|Titre :||Examination of the divergence in trends for adolescent marijuana use and marijuana-specific risk factors in Washington State (2016)|
|Auteurs :||C. B. FLEMING ; K. GUTTMANNOVA ; C. CAMBRON ; I. C. RHEW ; S. OESTERLE|
|Type de document :||Article : Périodique|
|Dans :||Journal of Adolescent Health (Vol.59, n°3, September 2016)|
|Article en page(s) :||269-275|
|Note générale :||Editorial: The changing landscape of adolescent marijuana use risk. Salas-Wright C.P., Vaughn M.G., p. 246-247.|
|Discipline :||EPI (Epidémiologie / Epidemiology)|
Thésaurus TOXIBASEADOLESCENT ; CANNABIS ; FACTEUR DE RISQUE ; EVOLUTION ; PREVALENCE ; ALCOOL ; TABAC ; PERCEPTION ; FACTEUR PREDICTIF
Purpose: As marijuana laws have become more permissive, survey data on adolescents in the United States have shown an increase in marijuana-specific risk factors, particularly in the proportion of youth who do not perceive marijuana use as harmful. Prevalence of marijuana use among youth, however, has changed little. Using representative data from Washington State, which has legalized medical and nonmedical marijuana for adults, we examined two competing hypotheses to account for this divergence in population trends.
Methods: Data were from 2000 to 2014 biennial Washington State surveys of 10th-grade students. First, we assessed whether associations between marijuana use and marijuana-specific risk factors have weakened over time. Second, we examined whether decreases in alcohol and cigarette use can account for the lack of expected increase in marijuana use prevalence.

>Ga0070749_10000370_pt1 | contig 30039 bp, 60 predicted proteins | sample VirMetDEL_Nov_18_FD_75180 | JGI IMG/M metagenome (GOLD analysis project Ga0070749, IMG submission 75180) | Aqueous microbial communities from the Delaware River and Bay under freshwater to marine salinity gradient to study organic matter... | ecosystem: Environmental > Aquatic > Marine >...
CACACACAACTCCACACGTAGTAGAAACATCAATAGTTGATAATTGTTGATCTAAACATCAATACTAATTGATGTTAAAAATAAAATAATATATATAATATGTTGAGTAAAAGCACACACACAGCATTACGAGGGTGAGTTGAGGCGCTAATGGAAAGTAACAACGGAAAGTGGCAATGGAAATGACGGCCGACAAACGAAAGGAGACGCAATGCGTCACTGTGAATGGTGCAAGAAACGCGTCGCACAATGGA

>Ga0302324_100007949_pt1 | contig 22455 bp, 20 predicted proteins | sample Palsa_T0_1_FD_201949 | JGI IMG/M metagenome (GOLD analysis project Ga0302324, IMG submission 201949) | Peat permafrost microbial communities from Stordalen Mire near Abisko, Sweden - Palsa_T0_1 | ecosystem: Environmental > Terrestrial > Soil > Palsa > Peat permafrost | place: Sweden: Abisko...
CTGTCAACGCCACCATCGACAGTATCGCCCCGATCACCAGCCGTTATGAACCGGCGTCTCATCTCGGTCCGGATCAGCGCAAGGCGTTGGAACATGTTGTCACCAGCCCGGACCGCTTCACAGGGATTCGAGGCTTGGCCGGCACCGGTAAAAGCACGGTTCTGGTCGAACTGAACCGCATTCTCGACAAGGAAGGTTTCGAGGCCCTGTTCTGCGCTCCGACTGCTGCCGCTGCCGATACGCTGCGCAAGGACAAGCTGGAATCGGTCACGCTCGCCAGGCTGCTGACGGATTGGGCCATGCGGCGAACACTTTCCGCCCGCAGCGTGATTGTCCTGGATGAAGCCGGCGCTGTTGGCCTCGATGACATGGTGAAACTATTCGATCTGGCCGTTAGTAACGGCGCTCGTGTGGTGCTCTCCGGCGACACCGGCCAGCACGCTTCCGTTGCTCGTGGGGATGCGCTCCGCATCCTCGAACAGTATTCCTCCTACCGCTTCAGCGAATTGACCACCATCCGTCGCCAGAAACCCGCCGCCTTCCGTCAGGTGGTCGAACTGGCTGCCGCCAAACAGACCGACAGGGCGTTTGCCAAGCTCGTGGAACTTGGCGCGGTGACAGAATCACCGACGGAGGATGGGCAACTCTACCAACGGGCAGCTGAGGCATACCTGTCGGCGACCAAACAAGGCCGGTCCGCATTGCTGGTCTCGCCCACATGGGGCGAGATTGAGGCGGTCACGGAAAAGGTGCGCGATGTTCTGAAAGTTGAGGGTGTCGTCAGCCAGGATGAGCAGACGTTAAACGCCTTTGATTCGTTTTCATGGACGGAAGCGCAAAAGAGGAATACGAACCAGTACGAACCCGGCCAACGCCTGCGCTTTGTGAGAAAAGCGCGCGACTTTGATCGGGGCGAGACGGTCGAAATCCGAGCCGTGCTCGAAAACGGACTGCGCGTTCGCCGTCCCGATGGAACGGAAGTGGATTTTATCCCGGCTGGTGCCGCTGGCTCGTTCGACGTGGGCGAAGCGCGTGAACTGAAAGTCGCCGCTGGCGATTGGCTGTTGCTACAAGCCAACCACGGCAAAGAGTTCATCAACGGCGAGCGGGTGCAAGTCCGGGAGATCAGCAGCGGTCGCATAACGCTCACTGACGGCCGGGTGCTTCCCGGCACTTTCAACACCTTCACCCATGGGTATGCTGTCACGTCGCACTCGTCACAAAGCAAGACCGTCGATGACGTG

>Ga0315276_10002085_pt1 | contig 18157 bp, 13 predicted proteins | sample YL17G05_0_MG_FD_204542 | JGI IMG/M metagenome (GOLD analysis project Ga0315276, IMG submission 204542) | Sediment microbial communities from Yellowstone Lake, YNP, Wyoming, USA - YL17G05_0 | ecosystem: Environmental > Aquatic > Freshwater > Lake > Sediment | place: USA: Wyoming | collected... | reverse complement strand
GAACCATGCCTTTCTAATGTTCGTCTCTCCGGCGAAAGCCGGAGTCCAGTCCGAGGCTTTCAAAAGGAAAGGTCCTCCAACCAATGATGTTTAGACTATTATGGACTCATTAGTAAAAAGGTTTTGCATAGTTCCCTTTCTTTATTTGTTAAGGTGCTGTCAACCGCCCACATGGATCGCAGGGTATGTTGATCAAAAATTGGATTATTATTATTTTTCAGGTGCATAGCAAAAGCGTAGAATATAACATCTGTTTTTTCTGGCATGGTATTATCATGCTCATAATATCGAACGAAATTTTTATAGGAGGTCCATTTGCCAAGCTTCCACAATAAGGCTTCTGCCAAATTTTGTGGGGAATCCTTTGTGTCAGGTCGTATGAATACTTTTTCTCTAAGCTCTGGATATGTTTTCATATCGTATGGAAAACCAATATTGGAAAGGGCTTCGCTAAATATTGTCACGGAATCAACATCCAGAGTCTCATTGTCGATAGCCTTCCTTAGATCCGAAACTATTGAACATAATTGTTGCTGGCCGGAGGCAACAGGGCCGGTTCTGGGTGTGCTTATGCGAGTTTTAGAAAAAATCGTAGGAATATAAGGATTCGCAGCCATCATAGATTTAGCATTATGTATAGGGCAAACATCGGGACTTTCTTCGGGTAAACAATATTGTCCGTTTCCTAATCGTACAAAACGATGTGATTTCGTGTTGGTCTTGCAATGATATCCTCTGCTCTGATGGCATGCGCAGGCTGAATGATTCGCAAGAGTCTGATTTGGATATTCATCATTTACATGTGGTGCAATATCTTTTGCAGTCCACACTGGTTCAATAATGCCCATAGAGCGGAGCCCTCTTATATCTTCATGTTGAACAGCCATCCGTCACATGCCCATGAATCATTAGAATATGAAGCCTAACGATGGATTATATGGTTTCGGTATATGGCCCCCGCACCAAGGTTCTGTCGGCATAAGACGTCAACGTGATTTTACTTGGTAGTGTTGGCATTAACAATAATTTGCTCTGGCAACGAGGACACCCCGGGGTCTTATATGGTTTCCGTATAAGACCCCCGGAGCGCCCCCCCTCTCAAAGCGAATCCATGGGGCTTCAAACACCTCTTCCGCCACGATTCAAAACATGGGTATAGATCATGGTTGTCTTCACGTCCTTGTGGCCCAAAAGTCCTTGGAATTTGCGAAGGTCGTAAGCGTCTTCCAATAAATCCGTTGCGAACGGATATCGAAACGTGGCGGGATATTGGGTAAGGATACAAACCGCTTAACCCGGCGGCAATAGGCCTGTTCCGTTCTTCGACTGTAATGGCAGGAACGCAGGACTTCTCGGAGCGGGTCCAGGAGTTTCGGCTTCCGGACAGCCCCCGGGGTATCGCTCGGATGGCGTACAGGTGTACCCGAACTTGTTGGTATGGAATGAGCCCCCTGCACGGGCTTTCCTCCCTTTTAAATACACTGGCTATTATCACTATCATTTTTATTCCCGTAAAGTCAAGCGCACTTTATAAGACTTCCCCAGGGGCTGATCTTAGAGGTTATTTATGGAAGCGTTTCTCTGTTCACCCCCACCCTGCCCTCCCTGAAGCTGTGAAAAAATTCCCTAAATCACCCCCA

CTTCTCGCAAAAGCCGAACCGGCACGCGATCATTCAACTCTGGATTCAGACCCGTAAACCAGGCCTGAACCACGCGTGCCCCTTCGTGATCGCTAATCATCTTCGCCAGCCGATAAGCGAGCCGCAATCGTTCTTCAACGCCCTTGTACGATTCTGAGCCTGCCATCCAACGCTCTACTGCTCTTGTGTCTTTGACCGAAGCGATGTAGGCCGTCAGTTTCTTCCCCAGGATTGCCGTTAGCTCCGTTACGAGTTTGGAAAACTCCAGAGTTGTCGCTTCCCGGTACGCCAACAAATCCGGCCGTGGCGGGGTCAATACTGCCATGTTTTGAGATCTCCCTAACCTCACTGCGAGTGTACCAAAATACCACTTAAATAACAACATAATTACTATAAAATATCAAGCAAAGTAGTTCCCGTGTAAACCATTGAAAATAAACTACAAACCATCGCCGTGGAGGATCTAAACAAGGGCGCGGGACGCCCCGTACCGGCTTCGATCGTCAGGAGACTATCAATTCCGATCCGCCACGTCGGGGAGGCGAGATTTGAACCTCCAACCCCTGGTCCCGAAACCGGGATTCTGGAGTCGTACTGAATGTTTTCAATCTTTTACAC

Results: Despite stability in marijuana use prevalence, there were increases in marijuana-specific risk factors of low perceived harm, youth favorable attitudes about use, and perceived community attitudes favorable to use. Associations between marijuana use and marijuana use predictors varied little across time; if anything, the positive association between low perceived harm and marijuana use grew stronger. Decreases in prevalence of alcohol and cigarette use largely accounted for stability in marijuana use during a period when marijuana risk factors increased.
Conclusions: Decreases in other types of substance use or in the underlying, common risk for substance use may have mitigated effects of increases in marijuana-specific risk factors. (C) 2016 Society for Adolescent Health and Medicine. All rights reserved.
|Domaine :||Drogues illicites / Illicit drugs|
|Refs biblio. :||38|
|Affiliation :||Department of Family & Child Nursing, University of Washington, Seattle, Washington, USA|